How? I believe that Jesus knew that this was a moment and he was not stuck in it. It was going to pass. It was Callous Friday but he knew that Resurrection Sunday was coming.

The apostle Paul wrote about fixing our eyes “not on what is seen but on what is unseen because what is seen is temporary but things that are unseen are eternal”. Jesus poise was as a result of keeping his eyes on the bigger picture.

So, though on Easter Saturday, Jesus is dead, tomorrow the Christian Church will be celebrating resurrection. When Mary went to anoint the dead body of Jesus she found an empty tomb. When he turned to ask the gardener where the body was she realised that it was Jesus. Alive. Bring on Sunday!

Those of us who believe in Jesus are Sunday people. Resurrection people. However, we realise that we live in a Friday world. Everything around us seems like Callous Friday. There’s war and famine, injustice and poverty, racism and sectarianism, murder and crime, domestic violence and children’s abuse. There’s a Coronavirus pandemic killing 1.5 million people across the world.

Coronavirus is a tough moment. We can feel stuck in it. We are locked in our homes on the first spring Sunday Bank Holiday weekend.

It’s Friday.

But Sunday’s coming.

Jesus’ Easter story gives us hope that there is more to come. Resurrection conceives the possibility of brand new birth, launches the potential of a whole new earth, it sparks light to sneak through holes in the dark, it bursts hope into the depth of our souls.

Easter is a sequence of events that makes sense of what Paul told believers to do, “do not fix your eyes on what is seen but in what its unseen…”

Looking at what is the “seen” of Good Friday is bleak. Looking at the yet “unseen” of Resurrection Sunday changes it all. It breathes hope. 

As we head into a weekend where we cannot be at the north coast or our holiday homes in Donegal or filling the parks around Belfast let us this year more than any other weekend remember the first Easter.

It is Friday… It is Saturday… stay home… wash your hands… socially distance… love your neighbour and our NHS.


BUT… there is hope… look ahead… Sunday IS coming!


Stocki and Marty Irish News

(this is an article that Fr Martin Magill and I wrote for the Irish News. It was published on April 9, 2020)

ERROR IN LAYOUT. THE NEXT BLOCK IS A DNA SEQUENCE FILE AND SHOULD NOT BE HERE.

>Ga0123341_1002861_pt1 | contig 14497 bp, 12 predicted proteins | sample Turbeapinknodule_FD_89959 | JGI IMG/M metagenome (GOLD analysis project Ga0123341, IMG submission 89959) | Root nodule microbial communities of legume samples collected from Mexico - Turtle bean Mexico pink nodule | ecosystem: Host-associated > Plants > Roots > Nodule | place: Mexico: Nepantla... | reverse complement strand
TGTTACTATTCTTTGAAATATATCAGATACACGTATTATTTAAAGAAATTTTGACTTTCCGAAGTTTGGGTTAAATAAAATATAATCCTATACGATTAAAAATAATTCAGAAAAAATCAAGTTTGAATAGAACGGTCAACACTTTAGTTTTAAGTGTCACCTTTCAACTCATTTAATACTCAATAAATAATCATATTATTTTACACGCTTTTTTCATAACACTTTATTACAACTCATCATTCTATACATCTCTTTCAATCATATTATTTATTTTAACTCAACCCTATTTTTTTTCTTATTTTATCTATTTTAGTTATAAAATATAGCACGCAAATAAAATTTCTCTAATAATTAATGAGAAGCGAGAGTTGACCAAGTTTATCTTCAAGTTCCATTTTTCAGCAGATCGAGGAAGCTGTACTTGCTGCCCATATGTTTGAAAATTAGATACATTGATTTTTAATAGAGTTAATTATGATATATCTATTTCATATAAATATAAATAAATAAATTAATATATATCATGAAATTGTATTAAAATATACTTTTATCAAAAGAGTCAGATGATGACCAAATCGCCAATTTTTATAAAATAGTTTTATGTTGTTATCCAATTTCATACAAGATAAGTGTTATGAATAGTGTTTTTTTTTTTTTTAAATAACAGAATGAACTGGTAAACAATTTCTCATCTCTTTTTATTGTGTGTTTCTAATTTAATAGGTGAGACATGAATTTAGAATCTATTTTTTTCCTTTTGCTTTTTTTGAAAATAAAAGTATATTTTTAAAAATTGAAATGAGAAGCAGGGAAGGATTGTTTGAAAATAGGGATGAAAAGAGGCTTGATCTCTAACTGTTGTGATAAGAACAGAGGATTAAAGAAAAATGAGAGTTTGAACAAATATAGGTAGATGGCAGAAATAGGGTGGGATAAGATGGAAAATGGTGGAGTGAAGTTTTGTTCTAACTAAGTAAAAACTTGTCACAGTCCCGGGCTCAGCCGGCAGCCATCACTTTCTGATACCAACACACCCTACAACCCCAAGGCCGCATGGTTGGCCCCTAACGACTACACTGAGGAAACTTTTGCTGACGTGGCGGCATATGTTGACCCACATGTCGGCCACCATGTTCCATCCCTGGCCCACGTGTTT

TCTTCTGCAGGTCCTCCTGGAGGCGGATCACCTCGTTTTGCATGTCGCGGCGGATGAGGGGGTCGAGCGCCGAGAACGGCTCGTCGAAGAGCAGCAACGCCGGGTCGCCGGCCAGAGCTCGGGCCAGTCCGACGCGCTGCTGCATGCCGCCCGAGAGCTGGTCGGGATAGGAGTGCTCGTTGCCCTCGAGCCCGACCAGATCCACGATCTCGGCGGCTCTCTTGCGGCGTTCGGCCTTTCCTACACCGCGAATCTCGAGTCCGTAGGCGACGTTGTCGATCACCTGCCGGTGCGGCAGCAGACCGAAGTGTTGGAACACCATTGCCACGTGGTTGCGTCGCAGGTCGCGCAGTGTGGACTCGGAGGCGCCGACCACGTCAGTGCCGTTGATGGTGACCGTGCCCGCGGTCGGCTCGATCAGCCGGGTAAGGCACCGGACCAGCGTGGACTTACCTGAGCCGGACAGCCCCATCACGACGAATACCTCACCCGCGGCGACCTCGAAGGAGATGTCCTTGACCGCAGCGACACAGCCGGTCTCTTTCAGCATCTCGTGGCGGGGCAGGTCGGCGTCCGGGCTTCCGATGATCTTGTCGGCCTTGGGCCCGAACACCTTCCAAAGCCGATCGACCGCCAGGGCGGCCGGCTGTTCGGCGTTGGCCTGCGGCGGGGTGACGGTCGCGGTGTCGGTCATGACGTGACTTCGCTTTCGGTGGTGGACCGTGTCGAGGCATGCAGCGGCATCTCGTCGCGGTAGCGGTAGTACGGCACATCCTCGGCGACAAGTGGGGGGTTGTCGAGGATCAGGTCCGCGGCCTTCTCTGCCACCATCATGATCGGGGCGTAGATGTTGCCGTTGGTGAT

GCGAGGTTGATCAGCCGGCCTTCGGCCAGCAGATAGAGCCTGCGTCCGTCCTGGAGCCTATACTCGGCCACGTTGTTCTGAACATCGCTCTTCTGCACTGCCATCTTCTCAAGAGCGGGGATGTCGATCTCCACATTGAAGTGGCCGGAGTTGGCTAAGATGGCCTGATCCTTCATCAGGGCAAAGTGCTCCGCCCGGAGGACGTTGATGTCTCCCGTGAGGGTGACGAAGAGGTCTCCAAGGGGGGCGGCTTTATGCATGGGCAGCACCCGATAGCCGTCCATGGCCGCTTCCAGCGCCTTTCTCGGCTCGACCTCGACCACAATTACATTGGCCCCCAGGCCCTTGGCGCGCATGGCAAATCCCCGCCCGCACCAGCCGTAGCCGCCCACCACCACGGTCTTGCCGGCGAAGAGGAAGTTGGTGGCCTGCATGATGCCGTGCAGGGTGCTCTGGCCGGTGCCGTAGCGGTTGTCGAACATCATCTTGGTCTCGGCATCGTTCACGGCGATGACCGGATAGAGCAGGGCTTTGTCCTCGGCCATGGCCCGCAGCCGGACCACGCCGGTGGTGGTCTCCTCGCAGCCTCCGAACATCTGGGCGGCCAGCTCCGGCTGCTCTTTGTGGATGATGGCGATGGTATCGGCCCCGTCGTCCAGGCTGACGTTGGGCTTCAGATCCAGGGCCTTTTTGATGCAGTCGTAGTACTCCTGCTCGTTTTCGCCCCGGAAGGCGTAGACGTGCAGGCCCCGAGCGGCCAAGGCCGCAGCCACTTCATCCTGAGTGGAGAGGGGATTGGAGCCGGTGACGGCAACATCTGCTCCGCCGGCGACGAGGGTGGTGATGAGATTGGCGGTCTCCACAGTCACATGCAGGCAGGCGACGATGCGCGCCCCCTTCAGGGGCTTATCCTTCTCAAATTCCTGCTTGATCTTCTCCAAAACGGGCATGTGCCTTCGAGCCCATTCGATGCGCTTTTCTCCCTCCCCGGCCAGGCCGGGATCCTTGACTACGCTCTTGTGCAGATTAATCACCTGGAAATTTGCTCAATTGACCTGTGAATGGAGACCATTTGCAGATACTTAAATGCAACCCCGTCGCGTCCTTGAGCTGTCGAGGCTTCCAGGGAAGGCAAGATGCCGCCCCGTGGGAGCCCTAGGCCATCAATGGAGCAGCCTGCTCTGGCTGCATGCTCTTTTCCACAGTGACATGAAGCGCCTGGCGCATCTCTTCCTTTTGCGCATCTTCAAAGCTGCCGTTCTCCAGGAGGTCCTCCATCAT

The script has been ripped apart. Nothing is as it was. The future is no longer easy to see. We are in Bono’s words - ‘Stuck In A Moment.’

It is a shock. We are thrown. How do we deal with this trauma? Everybody is talking about it.

We might be talking about the Coronavirus. Do you remember the days when people talked about the weather? Now we are consumed and obsessed with this pandemic.

Or… we might also be talking about two guys who were walking home after Jesus’s crucifixion. Luke records it in his account of the life of Jesus. One of them was called Cleopas and they were heading to Emmaus about seven miles from where all the action had been in Jerusalem.

Their script had been torn up too. They were sure Jesus was the Messiah. They had plans but everything was gone. Jesus had been crucified. They were consumed by it.

It was at the last 4 Corners Festival committee meeting when we were actually all in the same room, remember those old days? Jim Deeds who has become the unofficial spiritual director of the committee took us on this journey of Cleopas and his friend.

We quickly related it to in these Coronavirus Times. We all seem to be lost in the moment. The world we knew and hoped in seems gone. We are not sure what the future will be like or when it will come.

On that road to Emmaus, Jesus joined the two distraught disciples. They didn’t recognise him. He pretended he didn’t know what was going on. They invited him to rest with them and when he broke bread they realised who he was, the presence of God right there, present with them.

Finding Jesus in the middle of their confusion changed everything for our two lost souls. Firstly it made sense of their story. More important it made sense of the way the world is.

One of the names given to Jesus is Emmanuel. Emmanuel means God with us. Jesus was God with us. As John described it in his account of the life of Jesus - “The word became flesh and moved in among us”. God was a presence on earth.

There are so many places in the Bible where God talks about being with his people. The best known is Psalm 23 [22]. In the Hebrew language there are 26 words before and 26 words after the words “for you are with me”.

God with us is central to the most famous of all the Psalms. God with them was the centre of the new hope for the two disciples in Emmaus. God with us is key to how we cope with the Coronavirus.

There is nowhere in the entire Bible that God tells us that he will take away our troubles. In fact, the Bible is written by and for a people going through all kinds of troubles - slavery, famine, exile, war, oppression from Pharaohs, Herods and Caesars. God never promises to fix it but he does promise to be with us through it.